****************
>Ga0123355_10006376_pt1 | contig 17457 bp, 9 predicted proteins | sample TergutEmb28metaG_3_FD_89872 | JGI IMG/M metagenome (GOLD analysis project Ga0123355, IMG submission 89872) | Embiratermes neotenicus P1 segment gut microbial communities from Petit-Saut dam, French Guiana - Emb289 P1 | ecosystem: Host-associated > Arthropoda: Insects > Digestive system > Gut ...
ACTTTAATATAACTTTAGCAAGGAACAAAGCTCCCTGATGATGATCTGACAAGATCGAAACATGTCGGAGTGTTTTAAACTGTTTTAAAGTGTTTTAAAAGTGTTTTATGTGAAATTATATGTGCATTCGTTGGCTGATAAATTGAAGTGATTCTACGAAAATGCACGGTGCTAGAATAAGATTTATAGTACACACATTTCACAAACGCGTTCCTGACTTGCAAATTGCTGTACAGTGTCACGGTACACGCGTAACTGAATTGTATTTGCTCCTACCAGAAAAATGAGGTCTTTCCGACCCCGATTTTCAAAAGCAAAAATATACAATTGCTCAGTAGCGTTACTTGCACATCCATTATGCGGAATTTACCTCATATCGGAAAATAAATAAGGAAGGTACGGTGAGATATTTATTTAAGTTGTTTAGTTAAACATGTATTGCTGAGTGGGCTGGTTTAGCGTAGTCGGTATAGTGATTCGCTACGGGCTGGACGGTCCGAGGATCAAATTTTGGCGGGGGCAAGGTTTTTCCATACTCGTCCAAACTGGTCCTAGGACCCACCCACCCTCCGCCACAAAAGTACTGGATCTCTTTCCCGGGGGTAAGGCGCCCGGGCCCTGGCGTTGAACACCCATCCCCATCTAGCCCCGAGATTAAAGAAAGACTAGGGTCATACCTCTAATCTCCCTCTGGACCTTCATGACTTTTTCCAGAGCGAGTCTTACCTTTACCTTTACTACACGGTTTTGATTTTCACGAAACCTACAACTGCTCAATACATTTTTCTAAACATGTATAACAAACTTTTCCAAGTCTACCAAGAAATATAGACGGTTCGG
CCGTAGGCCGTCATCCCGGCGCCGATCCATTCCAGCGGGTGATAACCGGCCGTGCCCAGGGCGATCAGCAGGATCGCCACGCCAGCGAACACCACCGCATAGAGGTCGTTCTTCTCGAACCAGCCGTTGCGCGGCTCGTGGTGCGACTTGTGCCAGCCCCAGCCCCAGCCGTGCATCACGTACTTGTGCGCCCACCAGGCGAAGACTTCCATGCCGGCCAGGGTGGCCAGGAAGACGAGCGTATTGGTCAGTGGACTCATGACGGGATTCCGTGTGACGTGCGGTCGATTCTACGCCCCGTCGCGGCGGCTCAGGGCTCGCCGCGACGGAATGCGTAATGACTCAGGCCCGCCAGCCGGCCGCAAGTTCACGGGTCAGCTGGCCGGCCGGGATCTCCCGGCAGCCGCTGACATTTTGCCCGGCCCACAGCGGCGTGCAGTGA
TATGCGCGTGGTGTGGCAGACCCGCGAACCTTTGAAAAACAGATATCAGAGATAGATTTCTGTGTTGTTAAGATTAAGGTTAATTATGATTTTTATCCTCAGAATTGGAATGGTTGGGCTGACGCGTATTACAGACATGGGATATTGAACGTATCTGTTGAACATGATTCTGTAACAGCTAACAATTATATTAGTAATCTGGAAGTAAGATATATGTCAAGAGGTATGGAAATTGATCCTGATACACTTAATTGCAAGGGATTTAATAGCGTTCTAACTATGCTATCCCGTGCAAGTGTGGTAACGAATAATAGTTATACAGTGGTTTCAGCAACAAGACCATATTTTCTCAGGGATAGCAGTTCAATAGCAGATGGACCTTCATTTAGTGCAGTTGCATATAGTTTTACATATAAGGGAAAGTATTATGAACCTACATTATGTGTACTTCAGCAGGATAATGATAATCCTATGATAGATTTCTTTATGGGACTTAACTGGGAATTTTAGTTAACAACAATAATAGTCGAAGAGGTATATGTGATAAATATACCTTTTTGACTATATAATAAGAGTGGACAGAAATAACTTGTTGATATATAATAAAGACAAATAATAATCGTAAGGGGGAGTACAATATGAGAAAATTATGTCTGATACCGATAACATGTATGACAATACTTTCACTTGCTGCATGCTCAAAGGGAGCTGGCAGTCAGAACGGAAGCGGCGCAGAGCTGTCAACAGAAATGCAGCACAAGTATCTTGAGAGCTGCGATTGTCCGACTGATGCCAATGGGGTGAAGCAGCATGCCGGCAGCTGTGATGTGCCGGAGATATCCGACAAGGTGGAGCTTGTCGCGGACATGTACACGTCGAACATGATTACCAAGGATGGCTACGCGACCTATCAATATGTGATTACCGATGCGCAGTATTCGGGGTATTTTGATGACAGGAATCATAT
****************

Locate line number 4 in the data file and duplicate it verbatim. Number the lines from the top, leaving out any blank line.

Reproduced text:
TATGCGCGTGGTGTGGCAGACCCGCGAACCTTTGAAAAACAGATATCAGAGATAGATTTCTGTGTTGTTAAGATTAAGGTTAATTATGATTTTTATCCTCAGAATTGGAATGGTTGGGCTGACGCGTATTACAGACATGGGATATTGAACGTATCTGTTGAACATGATTCTGTAACAGCTAACAATTATATTAGTAATCTGGAAGTAAGATATATGTCAAGAGGTATGGAAATTGATCCTGATACACTTAATTGCAAGGGATTTAATAGCGTTCTAACTATGCTATCCCGTGCAAGTGTGGTAACGAATAATAGTTATACAGTGGTTTCAGCAACAAGACCATATTTTCTCAGGGATAGCAGTTCAATAGCAGATGGACCTTCATTTAGTGCAGTTGCATATAGTTTTACATATAAGGGAAAGTATTATGAACCTACATTATGTGTACTTCAGCAGGATAATGATAATCCTATGATAGATTTCTTTATGGGACTTAACTGGGAATTTTAGTTAACAACAATAATAGTCGAAGAGGTATATGTGATAAATATACCTTTTTGACTATATAATAAGAGTGGACAGAAATAACTTGTTGATATATAATAAAGACAAATAATAATCGTAAGGGGGAGTACAATATGAGAAAATTATGTCTGATACCGATAACATGTATGACAATACTTTCACTTGCTGCATGCTCAAAGGGAGCTGGCAGTCAGAACGGAAGCGGCGCAGAGCTGTCAACAGAAATGCAGCACAAGTATCTTGAGAGCTGCGATTGTCCGACTGATGCCAATGGGGTGAAGCAGCATGCCGGCAGCTGTGATGTGCCGGAGATATCCGACAAGGTGGAGCTTGTCGCGGACATGTACACGTCGAACATGATTACCAAGGATGGCTACGCGACCTATCAATATGTGATTACCGATGCGCAGTATTCGGGGTATTTTGATGACAGGAATCATAT